USA finished the pool in third place and will now face New Zealand once more in the first Cup quarter-final on day two.

Pool B

Australia

Rio 2016 gold medallists Australia started their day with a straight forward 27-0 victory over Japan, with four different try-scorers going over the whitewash.

An Emma Sykes double against England was crucial to their 22-7 win, despite Deborah Fleming giving the Red Roses the early advantage straight from the kick-off.

Additional tries from Dominique du Toit and Evania Pelite secured the win and gave Tim Walsh’s side confidence heading into their final match against Russia, who they beat 31-12 thanks to a stunning Emma Tonegato hat-trick.

Before their loss to Australia, Russia had clinched a crucial three points against England, the difference being Elena Zdrokova’s try in the dying seconds.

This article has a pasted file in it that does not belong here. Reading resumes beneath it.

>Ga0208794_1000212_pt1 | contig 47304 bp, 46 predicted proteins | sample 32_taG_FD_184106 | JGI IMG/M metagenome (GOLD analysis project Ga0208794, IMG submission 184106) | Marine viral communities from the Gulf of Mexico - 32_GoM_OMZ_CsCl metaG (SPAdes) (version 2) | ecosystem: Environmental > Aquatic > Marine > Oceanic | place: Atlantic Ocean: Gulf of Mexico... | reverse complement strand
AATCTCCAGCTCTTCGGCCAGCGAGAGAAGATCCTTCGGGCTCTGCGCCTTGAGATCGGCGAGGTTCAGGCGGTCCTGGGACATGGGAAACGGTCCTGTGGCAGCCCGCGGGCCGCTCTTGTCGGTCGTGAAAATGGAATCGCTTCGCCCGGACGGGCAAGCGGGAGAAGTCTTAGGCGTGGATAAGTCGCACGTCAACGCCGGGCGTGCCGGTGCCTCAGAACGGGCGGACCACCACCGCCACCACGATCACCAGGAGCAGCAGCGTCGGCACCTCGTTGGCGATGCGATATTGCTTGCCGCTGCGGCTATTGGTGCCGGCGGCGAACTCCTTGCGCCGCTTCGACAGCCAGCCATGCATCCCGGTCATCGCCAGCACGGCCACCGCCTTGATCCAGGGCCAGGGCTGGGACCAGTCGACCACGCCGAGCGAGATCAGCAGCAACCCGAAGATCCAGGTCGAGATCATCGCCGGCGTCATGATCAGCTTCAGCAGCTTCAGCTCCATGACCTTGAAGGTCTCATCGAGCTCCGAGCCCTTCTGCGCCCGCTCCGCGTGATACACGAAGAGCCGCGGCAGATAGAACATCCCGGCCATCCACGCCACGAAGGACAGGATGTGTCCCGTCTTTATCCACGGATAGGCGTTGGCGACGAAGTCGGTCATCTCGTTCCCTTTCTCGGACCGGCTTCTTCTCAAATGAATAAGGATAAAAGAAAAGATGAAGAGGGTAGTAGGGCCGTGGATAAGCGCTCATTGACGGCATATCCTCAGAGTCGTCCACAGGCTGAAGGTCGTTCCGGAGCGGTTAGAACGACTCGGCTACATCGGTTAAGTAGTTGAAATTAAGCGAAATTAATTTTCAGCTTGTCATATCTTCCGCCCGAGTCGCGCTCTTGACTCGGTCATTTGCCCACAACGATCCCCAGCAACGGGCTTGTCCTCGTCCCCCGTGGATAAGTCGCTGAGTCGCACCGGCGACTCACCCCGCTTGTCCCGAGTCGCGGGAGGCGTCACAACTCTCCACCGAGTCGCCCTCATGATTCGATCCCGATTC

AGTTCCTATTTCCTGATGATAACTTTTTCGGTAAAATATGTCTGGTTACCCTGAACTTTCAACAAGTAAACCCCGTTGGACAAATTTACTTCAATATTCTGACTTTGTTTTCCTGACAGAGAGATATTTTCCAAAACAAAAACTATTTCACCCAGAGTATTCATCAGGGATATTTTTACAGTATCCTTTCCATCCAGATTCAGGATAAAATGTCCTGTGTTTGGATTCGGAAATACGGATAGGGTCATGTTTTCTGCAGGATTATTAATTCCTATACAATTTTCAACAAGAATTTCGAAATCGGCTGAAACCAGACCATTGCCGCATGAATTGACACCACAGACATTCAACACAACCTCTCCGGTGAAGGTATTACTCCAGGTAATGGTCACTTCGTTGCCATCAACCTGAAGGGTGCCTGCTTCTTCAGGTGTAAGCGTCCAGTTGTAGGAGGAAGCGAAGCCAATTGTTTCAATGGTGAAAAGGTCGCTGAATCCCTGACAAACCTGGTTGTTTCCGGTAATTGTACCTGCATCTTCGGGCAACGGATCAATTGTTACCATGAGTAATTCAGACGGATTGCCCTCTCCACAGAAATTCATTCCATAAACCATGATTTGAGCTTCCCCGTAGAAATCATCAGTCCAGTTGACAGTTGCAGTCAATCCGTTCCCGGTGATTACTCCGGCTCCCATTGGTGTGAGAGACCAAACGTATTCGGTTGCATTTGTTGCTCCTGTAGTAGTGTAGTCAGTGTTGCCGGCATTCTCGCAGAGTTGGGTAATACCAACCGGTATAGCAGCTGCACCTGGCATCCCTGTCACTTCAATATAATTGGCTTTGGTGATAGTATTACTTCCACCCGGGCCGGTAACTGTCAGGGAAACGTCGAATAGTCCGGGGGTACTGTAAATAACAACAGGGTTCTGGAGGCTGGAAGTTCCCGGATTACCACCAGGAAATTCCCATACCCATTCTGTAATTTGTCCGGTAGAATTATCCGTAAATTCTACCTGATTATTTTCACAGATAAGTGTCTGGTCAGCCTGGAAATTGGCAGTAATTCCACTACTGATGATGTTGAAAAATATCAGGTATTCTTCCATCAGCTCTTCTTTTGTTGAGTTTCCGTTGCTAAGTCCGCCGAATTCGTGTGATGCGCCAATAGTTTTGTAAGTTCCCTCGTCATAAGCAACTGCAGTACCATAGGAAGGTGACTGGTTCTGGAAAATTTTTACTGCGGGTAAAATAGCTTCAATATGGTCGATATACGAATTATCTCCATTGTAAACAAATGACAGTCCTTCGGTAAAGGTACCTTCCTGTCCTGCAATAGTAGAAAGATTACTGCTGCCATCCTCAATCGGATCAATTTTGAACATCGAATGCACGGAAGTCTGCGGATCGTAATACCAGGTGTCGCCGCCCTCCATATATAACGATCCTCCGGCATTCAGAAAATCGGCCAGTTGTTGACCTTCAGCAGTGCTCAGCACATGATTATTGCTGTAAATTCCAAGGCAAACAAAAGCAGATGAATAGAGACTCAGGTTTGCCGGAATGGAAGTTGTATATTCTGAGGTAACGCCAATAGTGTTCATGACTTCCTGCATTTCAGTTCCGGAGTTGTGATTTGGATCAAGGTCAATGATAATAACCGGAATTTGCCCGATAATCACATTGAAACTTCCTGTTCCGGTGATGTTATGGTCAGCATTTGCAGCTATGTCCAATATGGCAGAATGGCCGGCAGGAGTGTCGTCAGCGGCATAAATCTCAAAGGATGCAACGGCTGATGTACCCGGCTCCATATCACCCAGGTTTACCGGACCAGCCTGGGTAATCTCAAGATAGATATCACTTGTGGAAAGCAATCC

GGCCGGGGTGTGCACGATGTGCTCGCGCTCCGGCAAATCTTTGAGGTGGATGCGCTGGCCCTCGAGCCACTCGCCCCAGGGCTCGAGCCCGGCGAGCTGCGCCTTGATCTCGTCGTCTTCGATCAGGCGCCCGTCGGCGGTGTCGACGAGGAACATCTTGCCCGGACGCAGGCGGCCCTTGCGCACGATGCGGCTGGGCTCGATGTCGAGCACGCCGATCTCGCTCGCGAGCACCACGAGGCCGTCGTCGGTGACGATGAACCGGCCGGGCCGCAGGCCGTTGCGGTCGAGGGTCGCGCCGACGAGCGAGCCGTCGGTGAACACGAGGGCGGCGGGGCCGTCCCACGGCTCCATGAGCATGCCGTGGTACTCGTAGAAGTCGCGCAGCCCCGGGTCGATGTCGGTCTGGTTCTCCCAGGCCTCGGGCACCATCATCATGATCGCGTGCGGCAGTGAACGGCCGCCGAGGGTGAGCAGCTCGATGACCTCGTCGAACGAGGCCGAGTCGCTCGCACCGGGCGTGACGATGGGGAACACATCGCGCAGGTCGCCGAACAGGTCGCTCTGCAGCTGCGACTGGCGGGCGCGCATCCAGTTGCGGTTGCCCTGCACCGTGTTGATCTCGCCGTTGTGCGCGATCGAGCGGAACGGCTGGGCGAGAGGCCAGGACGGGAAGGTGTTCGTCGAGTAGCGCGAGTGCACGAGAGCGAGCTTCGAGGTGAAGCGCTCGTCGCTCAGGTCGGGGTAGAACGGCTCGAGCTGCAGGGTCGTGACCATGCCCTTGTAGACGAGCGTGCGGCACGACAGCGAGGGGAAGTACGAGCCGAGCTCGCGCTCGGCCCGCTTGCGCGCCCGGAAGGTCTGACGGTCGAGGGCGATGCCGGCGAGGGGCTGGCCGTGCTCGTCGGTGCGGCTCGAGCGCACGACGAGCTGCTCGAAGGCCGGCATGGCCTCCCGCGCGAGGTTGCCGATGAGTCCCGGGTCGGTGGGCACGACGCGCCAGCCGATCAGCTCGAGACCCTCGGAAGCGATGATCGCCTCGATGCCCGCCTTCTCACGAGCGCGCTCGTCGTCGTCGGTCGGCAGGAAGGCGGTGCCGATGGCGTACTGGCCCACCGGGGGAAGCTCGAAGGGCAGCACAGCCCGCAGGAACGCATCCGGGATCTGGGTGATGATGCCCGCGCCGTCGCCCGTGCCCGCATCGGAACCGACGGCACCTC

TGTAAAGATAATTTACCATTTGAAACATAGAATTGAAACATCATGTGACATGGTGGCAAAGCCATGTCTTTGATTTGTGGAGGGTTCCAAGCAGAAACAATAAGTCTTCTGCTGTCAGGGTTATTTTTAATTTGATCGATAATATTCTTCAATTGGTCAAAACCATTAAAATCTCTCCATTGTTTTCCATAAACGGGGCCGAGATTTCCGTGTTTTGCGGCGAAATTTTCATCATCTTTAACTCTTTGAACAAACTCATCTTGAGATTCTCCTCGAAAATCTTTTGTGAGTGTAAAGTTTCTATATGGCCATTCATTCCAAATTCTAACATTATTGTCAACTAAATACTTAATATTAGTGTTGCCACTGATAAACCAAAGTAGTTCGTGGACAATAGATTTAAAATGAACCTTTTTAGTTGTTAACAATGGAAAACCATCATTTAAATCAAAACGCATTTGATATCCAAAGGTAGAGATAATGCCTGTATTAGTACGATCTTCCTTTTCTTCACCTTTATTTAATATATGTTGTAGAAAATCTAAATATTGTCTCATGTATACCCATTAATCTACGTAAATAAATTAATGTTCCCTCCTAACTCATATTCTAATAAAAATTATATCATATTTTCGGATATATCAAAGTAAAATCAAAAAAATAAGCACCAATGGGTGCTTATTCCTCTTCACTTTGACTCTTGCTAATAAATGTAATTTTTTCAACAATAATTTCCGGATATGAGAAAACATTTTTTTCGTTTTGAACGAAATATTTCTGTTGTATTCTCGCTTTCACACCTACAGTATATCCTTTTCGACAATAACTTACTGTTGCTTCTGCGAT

A 36-0 win over Japan, with a hat-trick from Zdrokova, secured them second place in the pool. England finished third overall, still qualifying as a runner-up to make the quarter-finals.

Pool C

Canada

Canada topped the pool with a perfect three-from-three record. Julia Greenshields continued the blistering form she showed in the 2016-17 series, scoring a double against Spain in her side’s opener to help Canada to a 19-0 win.

John Tait’s side continued their form to beat Ireland 31-0, with five different try-scorers going over, and capped off their day with a 31-14 win over Fiji, Greenshields bagging a hat-trick in the process.

Spain, despite losing to Canada, managed to take two wins in the pool and finish second. A double from Amaia Erbina and score from Patricia Garcia helped them past Fiji 19-5, while two tries from Iera Echebarria gave them the momentum to beat Ireland 7-17.

The tournament continues on Friday and tickets are available on www.dubairugby7s.com or can be bought at the Gate.